Queenslanders cough up $104,000 in smoking fines
Around 400 fines were dished out last financial year to smokers who decided to light up in Queensland smoke-free zones, including bus stops, taxi ranks and ferry terminals.
A caution or on the spot fine of $261 is issued to people who breach a smoking ban.
Executive Director of Queensland Health’s Preventative Health Branch Kaye Pulsford said the fines, totalling more than $104,000, were a tough, but necessary reminder that smokers not only put themselves at risk of serious health problems, but also the people around them.
“In 2017-18, 400 infringement notices were issued and 270 warnings were given,” Ms Pulsford said.
“Ultimately this means more than 700 people were smoking in a place they were not supposed to, putting thousands of others at risk because of their second-hand smoke.
“These latest figures tell us that Queenslanders need a reminder – Smoking in a smoke-free zone, whether it’s a tobacco cigarette or an electronic cigarette, is not only illegal, but it also puts yourself and others at risk.”
Ms Pulsford said there was strong community support for smoke-free public places.
“The vast majority of Queenslanders are non-smokers, yet continue to be exposed to harmful tobacco through second-hand smoke in public places,” she said.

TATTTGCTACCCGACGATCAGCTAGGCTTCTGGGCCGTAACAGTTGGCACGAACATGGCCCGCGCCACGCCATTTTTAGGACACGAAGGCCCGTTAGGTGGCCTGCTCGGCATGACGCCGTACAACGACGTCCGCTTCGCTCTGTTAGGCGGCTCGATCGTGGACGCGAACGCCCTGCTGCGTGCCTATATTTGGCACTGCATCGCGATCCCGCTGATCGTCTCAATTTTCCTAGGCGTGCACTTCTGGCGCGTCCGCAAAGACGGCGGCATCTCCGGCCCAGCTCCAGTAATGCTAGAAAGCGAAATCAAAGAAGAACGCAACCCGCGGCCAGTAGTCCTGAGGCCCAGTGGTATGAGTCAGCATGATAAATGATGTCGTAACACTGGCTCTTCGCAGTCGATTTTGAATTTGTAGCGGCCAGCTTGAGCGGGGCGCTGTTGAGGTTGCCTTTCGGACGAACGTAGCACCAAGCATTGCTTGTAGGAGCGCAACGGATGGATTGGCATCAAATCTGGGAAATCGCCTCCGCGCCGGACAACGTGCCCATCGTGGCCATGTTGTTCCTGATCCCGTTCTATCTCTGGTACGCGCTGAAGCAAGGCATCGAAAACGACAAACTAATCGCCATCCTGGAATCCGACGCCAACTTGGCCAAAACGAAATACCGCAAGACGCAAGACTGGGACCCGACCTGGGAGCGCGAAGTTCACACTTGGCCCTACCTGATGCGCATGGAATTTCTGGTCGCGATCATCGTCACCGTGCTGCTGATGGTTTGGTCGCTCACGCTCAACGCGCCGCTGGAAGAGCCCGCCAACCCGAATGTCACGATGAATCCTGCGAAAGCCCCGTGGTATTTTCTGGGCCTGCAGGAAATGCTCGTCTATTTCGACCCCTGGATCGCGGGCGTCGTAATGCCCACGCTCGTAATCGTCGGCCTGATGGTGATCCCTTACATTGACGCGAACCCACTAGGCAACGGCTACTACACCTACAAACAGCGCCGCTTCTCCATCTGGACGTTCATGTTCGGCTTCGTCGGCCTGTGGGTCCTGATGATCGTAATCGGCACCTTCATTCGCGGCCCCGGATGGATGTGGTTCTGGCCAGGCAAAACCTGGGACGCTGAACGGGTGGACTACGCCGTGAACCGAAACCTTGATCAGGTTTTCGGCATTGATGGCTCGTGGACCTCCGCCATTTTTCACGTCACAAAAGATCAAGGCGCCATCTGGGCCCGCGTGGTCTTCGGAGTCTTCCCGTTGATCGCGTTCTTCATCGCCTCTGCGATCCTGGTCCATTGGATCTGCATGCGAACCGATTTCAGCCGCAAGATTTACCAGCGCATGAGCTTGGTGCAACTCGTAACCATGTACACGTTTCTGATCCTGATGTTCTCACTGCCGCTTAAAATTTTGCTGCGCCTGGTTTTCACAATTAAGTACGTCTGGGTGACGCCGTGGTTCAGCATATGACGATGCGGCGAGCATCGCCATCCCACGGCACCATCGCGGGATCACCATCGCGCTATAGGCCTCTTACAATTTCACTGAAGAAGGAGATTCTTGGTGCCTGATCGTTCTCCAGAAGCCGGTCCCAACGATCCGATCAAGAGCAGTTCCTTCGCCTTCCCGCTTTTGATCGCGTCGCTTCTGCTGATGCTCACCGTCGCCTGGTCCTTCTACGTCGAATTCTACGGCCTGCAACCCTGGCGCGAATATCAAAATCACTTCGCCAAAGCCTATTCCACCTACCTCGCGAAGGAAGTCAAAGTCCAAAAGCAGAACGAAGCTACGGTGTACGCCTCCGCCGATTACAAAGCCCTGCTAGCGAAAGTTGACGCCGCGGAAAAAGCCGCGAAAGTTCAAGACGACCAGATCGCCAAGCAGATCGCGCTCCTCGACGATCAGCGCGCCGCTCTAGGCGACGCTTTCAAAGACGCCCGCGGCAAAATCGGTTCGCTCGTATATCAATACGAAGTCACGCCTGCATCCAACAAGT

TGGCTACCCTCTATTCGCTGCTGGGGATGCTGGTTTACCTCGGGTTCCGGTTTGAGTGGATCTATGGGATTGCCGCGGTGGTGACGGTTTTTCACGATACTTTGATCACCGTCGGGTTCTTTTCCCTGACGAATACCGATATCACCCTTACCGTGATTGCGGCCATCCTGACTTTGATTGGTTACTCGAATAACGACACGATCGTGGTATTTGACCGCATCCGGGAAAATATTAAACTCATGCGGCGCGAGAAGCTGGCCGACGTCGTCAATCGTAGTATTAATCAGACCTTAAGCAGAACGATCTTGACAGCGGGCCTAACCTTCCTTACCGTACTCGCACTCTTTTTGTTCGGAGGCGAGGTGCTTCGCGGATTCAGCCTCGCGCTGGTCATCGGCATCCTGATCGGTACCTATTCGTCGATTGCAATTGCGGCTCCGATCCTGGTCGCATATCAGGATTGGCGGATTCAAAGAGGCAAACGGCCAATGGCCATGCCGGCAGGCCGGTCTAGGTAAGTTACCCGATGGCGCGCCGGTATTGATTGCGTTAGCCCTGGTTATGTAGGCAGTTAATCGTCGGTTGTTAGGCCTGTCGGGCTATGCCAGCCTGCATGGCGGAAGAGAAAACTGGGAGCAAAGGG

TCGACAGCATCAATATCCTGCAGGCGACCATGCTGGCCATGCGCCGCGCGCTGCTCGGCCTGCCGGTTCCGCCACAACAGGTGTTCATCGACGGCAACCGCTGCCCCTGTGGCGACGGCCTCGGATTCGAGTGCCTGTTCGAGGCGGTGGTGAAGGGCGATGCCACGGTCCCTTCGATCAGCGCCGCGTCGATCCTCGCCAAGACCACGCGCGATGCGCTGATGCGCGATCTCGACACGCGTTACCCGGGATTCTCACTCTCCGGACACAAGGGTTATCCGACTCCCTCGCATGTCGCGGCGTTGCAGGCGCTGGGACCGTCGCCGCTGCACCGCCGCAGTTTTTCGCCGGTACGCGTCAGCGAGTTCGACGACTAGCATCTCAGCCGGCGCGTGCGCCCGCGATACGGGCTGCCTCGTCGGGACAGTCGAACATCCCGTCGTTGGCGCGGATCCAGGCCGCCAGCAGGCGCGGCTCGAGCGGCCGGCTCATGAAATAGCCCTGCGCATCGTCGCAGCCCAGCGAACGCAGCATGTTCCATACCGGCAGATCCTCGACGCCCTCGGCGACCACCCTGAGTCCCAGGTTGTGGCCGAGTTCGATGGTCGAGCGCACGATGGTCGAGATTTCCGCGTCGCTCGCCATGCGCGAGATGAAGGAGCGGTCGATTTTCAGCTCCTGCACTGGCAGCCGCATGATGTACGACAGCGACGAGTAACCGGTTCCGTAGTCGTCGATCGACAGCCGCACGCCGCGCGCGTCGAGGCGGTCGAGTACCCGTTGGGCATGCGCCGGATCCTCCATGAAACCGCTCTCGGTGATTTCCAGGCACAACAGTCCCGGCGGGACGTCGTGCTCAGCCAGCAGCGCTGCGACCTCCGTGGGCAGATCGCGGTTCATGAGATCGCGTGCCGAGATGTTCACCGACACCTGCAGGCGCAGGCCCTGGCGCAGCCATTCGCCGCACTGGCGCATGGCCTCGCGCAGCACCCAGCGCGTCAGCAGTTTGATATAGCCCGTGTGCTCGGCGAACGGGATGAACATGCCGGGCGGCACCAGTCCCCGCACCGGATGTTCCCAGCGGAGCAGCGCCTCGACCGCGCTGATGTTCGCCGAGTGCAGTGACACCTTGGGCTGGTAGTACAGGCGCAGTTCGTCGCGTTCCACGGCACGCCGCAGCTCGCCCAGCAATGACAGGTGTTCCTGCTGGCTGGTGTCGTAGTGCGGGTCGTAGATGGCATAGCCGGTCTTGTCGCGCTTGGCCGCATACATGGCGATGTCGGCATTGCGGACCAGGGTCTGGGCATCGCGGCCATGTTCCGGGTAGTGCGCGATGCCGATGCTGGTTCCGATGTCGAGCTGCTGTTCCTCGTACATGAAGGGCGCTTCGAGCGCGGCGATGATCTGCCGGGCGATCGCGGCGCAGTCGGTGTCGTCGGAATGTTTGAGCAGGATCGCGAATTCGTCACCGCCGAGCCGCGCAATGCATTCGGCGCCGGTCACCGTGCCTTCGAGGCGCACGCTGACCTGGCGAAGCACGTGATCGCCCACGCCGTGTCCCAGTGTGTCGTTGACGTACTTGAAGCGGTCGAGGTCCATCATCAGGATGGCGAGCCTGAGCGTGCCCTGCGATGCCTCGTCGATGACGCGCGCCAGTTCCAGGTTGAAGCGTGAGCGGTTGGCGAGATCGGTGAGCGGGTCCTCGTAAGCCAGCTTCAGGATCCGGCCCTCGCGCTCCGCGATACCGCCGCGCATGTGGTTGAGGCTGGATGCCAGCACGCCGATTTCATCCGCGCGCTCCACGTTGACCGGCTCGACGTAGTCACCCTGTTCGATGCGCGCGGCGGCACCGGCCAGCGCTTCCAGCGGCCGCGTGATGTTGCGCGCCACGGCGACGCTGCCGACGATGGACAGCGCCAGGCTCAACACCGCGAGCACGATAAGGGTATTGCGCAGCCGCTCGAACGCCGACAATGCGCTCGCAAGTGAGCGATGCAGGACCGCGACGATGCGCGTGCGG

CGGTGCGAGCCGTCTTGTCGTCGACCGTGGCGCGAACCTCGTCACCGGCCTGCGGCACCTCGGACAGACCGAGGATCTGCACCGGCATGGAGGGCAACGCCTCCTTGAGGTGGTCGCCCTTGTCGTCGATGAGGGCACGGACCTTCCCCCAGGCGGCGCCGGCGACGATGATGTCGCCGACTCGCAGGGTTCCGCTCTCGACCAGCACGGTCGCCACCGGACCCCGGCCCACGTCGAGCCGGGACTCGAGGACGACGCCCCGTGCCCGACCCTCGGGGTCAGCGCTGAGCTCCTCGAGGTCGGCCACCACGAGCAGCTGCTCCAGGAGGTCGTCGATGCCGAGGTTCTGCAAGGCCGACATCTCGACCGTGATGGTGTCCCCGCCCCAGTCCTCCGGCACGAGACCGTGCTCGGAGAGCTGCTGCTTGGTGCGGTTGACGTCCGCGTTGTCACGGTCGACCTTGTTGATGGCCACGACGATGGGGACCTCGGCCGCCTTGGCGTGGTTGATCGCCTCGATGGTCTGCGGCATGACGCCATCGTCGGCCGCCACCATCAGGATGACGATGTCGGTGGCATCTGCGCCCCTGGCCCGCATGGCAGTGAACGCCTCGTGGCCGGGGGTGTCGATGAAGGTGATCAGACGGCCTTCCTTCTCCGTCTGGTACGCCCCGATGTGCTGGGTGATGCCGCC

“Our environmental health officers regularly respond to complaints by the public when people light up in no-smoking areas. We understand giving up smoking is hard. But where and when you smoke is a choice.
“Our aim is to protect non-smokers from the dangerous effects of second-hand cigarette smoke, while also providing support for smokers to quit for good.”
Ms Pulsford said Queensland Health offered a range of initiatives to help people quit smoking, including tailored support programs through Quitline, and a new website, QuitHQ, which brought all tobacco related information together in the one place.
“Nicotine, whether it is in tobacco cigarettes or electronic cigarettes, is one of the most addictive substances known and it can be very difficult for people to quit,” she said.
“It can take a concerted effort to quit, but it is possible and we want people to know there is help available.
“No matter who you are, or how long you’ve been smoking, it’s never too late to become healthier and happier without cigarettes.”
Smoking bans are in effect across the state in different locations and situations. They cover major public places where adults, and more importantly, children frequent.
A full list of smoke-free zones can be found at https://www.health.qld.gov.au/public-health/topics/atod/tobacco-laws/outdoor
For help quitting, visit https://quithq.initiatives.qld.gov.au/ or call Quitline on 13 78 48.
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